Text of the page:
Anido’s last day at Aerie was Friday, the biotech announced in a news release Tuesday morning, and Benjamin McGraw is taking his place in an interim role. The now former CEO was terminated without cause, according to an SEC filing.

The board has started looking for a full-time chief to take his place.

Endpoints News

Keep reading Endpoints with a free subscription

Unlock this story instantly and join 117,800+ biopharma pros reading Endpoints daily — and it's free.

When ef­fi­ca­cy is bor­der­line: FDA needs to get more con­sis­tent on close-call drug ap­provals, agency-fund­ed re­search finds

In the exceedingly rare instances in which clinical efficacy is the only barrier to a new drug’s approval, new FDA-funded research from FDA and Stanford found that the agency does not have a consistent standard for defining “substantial evidence” when flexible criteria are used for an approval.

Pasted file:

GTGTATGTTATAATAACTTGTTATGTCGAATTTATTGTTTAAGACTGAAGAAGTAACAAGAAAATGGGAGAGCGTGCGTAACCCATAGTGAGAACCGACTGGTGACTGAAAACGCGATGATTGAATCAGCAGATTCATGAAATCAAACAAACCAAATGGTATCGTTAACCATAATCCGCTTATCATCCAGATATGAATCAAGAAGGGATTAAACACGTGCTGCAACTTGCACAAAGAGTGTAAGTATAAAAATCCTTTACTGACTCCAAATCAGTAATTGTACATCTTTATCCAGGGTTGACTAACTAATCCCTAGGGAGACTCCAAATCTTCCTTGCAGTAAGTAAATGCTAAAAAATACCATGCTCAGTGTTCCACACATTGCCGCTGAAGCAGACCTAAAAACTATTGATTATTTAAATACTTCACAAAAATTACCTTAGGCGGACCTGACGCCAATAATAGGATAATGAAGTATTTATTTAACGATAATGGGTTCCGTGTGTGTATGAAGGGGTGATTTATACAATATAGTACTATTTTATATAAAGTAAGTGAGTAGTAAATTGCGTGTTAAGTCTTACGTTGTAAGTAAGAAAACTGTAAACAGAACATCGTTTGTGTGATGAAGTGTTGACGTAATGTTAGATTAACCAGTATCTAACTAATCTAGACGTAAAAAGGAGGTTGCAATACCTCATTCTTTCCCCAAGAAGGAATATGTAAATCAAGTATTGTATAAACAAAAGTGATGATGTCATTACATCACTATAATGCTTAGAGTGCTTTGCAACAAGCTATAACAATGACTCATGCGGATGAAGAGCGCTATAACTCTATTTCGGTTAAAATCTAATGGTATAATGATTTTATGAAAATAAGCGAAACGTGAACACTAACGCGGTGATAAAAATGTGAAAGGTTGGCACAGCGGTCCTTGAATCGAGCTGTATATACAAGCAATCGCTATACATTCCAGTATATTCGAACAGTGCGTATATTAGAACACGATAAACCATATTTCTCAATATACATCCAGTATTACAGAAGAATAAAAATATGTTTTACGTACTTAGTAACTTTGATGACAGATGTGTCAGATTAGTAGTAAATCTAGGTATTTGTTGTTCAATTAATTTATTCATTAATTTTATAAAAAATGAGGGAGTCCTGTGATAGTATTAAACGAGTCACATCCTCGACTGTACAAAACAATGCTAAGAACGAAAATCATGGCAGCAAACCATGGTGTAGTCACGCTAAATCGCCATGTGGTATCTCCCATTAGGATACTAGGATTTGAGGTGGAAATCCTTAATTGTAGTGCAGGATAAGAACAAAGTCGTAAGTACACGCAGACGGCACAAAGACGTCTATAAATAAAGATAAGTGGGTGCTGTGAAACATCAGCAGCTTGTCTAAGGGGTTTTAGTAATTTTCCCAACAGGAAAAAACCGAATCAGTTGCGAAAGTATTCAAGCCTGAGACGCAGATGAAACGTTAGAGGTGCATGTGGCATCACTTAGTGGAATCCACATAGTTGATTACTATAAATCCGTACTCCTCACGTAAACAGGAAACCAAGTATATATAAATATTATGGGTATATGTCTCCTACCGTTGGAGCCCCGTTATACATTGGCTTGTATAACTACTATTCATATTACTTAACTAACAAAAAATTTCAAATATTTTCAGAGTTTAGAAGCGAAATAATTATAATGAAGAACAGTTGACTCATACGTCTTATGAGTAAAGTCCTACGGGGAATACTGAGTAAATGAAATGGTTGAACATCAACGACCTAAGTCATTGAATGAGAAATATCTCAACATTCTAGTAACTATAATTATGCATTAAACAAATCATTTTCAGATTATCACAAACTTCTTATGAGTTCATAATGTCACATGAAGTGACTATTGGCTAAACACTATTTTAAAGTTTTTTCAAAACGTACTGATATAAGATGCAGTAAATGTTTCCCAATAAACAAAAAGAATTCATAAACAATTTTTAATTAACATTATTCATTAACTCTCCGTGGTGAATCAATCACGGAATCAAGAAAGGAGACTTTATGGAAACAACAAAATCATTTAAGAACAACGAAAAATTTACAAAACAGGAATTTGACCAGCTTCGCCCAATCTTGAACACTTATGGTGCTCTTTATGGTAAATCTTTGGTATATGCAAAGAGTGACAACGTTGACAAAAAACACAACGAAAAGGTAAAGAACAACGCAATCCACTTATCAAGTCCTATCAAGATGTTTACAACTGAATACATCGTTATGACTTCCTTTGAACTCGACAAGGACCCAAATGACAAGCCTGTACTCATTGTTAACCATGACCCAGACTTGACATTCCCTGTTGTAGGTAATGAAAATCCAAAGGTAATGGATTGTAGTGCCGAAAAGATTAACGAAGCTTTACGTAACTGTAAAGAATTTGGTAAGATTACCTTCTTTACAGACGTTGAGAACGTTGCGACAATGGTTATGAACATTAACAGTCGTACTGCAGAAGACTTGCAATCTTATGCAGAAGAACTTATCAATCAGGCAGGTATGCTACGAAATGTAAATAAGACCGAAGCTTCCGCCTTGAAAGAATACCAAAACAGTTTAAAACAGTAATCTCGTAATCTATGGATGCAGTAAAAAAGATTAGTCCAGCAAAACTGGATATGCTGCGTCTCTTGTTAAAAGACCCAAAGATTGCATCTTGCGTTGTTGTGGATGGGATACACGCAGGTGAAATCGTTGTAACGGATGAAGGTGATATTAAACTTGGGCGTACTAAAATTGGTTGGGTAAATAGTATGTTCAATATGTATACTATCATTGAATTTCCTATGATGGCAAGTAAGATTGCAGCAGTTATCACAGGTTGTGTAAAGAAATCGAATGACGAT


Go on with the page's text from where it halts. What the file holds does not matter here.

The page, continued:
The research comes as the FDA is at a crossroads with its expedited-review pathways. The accelerated approval pathway is under fire as the agency recently signed off on a controversial new Alzheimer’s drug, with little precedent to explain its decision. Meanwhile, top officials like Rick Pazdur have called for a major push to simplify and clarify all of the various expedited pathways, which have grown to be must-haves for sponsors of nearly every newly approved drug.

Endpoints News

Keep reading Endpoints with a free subscription

Unlock this story instantly and join 117,800+ biopharma pros reading Endpoints daily — and it's free.

Jay Bradner (Jeff Rumans for Endpoints News)